"We can rebuild a building. We cannot rebuild a human."


Generally, here on Dear Evanston, I only post pieces specific to Evanston or written by or about Evanston residents. But yesterday I read three compelling articles that I encourage all white people to read.


Of course there are MANY, MANY articles, books, blogs, and podcasts about race and racism (we read many such books in the Dear Evanston Racial Justice Book Group), but these three articles are current and compelling.


The first, by Chicago Tribune columnist Rex Huppke, reiterates that it is NOT enough to shake our heads in horror at each violent act against Black bodies and go on with our lives until the next and then the next incident once again raises our anger and disbelief for a brief few days. It is incumbent on each of us to learn about and understand the root causes of systemic and daily racism in this country and we must make it our work to address them.


"Each tragedy pulls back the curtain on a cultural crime scene few do more than glance at — we walk away from the scene, unsettled but unwilling to do the hard work of solving the crime," he writes.


The second is a column by Tribune columnist Mary Schmich that calls on leaders to speak out forcefully and fast against racial injustice.


"The sickness of structural racism extends far beyond police forces. But it’s in situations involving police that the violence inherent in American racism is most vivid. The fact that we need the police complicates finding a cure," she says.


"And the police we need most desperately? Those brave enough to speak the truth. We need the ones like Chicago’s new police chief, David Brown, who is black, who said the other day: 'What took place in Minneapolis earlier this week is absolutely reprehensible and tarnished the badge nationwide, including here in Chicago.'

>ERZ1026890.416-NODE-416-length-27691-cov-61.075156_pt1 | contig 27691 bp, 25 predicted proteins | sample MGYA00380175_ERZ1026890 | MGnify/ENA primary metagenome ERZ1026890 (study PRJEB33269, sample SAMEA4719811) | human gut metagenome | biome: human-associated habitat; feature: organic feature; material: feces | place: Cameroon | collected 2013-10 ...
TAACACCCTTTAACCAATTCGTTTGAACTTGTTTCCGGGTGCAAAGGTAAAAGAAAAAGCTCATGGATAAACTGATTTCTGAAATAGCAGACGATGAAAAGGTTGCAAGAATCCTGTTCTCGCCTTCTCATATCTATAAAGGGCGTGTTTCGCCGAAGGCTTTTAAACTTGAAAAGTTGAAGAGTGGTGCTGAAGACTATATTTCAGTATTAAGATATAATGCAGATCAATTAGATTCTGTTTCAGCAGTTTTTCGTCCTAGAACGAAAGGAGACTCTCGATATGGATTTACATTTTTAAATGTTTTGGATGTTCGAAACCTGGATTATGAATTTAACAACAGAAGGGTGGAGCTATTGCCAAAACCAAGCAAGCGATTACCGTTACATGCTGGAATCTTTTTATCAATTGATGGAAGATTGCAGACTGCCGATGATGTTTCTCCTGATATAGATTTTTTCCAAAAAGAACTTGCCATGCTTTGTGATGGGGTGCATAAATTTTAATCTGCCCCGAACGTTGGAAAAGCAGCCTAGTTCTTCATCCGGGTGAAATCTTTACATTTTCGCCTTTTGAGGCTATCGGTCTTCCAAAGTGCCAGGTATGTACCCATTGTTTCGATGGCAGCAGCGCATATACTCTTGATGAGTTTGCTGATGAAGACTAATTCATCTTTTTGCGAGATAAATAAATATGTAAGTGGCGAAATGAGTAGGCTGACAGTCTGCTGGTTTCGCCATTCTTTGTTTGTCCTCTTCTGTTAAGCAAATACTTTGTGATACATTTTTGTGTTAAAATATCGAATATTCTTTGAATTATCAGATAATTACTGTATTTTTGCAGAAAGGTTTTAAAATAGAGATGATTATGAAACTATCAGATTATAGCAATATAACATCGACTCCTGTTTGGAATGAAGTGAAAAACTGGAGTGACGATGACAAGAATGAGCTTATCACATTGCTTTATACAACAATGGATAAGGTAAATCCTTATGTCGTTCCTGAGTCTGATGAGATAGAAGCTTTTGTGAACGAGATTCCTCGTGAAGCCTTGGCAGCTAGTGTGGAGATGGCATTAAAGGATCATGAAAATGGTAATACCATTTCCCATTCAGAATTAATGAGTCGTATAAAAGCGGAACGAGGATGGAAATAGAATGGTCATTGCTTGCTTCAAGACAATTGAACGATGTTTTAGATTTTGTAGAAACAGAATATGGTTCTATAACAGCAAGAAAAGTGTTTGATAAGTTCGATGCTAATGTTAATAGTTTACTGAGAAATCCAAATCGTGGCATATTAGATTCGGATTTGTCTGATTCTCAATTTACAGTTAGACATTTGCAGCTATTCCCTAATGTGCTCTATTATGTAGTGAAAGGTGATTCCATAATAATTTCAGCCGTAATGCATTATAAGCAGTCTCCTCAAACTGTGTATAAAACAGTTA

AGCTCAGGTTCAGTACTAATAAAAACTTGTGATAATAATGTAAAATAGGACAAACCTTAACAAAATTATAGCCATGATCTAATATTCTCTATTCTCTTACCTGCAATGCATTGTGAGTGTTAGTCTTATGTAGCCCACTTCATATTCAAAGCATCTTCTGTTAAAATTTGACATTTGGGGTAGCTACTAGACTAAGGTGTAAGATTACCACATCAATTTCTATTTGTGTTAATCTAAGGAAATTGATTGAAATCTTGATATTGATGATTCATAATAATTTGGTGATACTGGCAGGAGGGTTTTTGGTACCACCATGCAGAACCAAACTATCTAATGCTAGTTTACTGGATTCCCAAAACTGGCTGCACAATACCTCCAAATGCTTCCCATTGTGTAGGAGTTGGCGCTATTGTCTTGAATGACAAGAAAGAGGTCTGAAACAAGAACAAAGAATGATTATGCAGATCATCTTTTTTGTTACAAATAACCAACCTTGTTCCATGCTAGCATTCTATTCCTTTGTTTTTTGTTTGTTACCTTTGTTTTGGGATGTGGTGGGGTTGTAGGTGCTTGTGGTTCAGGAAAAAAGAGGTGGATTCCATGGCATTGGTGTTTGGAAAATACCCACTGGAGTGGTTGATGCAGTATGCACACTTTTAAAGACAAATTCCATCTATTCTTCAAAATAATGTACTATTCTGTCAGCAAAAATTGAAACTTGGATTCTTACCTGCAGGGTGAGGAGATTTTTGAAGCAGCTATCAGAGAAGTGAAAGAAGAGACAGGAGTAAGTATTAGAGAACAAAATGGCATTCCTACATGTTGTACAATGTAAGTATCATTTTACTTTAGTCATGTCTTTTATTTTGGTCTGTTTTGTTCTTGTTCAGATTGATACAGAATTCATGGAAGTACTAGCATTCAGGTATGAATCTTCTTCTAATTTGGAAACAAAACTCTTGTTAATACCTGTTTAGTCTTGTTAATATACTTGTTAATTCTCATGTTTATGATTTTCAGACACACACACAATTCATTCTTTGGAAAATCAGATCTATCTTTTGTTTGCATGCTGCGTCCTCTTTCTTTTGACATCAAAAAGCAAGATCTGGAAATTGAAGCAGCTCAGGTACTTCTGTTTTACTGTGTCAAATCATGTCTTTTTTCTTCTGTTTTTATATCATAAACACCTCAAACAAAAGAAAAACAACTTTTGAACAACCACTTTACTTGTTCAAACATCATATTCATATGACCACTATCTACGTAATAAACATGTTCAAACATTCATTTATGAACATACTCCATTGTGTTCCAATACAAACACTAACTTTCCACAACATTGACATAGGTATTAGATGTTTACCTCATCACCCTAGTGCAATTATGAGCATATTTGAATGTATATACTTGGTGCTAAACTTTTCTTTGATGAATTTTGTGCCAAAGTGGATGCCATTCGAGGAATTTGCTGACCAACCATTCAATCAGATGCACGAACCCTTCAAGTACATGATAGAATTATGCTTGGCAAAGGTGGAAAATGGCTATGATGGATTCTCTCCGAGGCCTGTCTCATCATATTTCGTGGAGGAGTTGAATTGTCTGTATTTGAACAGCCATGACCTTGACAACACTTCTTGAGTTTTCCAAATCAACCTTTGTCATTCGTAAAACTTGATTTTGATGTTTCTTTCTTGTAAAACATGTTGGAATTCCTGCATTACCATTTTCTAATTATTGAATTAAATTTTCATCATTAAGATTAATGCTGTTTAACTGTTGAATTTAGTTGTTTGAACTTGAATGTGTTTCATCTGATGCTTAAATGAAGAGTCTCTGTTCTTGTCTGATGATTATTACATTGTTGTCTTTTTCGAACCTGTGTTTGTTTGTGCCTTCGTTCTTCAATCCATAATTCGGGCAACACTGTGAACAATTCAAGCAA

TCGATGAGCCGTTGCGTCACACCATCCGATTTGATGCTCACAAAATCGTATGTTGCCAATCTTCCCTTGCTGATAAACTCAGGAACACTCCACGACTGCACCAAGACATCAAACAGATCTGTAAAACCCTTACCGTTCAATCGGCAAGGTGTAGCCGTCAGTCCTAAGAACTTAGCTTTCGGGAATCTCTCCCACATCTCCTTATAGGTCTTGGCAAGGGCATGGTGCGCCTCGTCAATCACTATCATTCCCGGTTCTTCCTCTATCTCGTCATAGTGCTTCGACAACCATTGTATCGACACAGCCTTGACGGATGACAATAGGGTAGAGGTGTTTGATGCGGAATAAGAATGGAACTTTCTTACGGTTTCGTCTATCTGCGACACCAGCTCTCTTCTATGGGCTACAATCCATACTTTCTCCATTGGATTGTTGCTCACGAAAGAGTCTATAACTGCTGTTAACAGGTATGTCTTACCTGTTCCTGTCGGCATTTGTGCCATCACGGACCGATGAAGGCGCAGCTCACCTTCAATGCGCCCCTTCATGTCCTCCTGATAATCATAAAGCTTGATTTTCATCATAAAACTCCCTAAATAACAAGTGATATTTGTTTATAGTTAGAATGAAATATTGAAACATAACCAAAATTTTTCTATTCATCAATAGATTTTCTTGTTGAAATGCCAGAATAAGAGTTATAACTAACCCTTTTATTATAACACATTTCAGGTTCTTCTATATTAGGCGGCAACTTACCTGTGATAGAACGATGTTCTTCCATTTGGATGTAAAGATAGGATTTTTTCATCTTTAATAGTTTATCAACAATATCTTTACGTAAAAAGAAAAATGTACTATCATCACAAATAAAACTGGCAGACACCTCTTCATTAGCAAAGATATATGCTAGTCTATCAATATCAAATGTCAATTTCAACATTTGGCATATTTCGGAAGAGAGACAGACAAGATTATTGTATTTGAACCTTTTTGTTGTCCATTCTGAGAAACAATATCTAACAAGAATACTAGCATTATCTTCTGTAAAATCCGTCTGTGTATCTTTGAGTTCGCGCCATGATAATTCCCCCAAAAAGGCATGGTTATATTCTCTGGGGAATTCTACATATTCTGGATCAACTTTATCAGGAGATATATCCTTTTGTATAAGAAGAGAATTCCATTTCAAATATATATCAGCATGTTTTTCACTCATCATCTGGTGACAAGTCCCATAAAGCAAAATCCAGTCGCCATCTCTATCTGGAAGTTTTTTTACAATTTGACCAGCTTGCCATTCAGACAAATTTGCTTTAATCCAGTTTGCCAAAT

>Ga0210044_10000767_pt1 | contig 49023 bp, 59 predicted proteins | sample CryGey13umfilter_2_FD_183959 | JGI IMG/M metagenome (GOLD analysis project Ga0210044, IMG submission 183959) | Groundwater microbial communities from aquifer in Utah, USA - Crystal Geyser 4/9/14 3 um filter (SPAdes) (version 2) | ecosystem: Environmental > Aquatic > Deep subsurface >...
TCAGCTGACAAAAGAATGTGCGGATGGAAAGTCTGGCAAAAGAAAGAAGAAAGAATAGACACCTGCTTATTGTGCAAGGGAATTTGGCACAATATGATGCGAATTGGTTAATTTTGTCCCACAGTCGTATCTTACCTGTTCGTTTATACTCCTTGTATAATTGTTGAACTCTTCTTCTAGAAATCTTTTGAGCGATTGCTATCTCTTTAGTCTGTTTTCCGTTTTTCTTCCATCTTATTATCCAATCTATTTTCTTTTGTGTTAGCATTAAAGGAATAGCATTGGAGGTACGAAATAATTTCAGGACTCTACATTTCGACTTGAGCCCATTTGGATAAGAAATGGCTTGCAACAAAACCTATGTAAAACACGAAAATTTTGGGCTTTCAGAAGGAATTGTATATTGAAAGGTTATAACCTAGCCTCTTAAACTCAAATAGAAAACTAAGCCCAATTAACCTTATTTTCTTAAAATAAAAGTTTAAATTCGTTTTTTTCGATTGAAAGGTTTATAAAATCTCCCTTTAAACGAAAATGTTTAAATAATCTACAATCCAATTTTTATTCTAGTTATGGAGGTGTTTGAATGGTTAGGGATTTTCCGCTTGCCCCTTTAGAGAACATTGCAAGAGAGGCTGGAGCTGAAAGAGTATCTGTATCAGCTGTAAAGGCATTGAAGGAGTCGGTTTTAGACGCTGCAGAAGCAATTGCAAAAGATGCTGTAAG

We need the ones like Kristen Ziman, the white police chief in the Chicago suburb of Aurora, who tweeted: “People of color are outraged. White people are outraged. Any cop who doesn’t feel the same should get out of our profession.”


If we’re ever going to beat this sickness, we need leaders in every realm — in politics, schools, health care — who understand its deep history, or at least try to. We need leaders who can speak frankly but with control, who help us think clearly."


The third is a powerful story in the New York Times of a Minneapolis restaurant owner, Ruhel Islam, whose building was seriously damaged by fire during the protests on Thursday night.


Although Islam, who is from Bangladesh, believes in nonviolent protest (he named his restaurant Gandhi Mahal, after Mahatma Gandhi), he said he empathized with the protesters. His daughter, who said she was initially angry at the protesters for damaging the restaurant, had a change of heart.


“At first, I was angry,” said Ms. Islam, 18. “This is my family’s main source of income.”


But then she overheard her father, Ruhel Islam, 42, speaking to a friend on the phone. “Let my building burn,” he said. “Justice needs to be served. We can rebuild a building, but we cannot rebuild a human, The community is still here, and we can work together to rebuild.”

Read Rex Hupke here.

Read Mary Schmich here.

Read about Ruhel Islam here.

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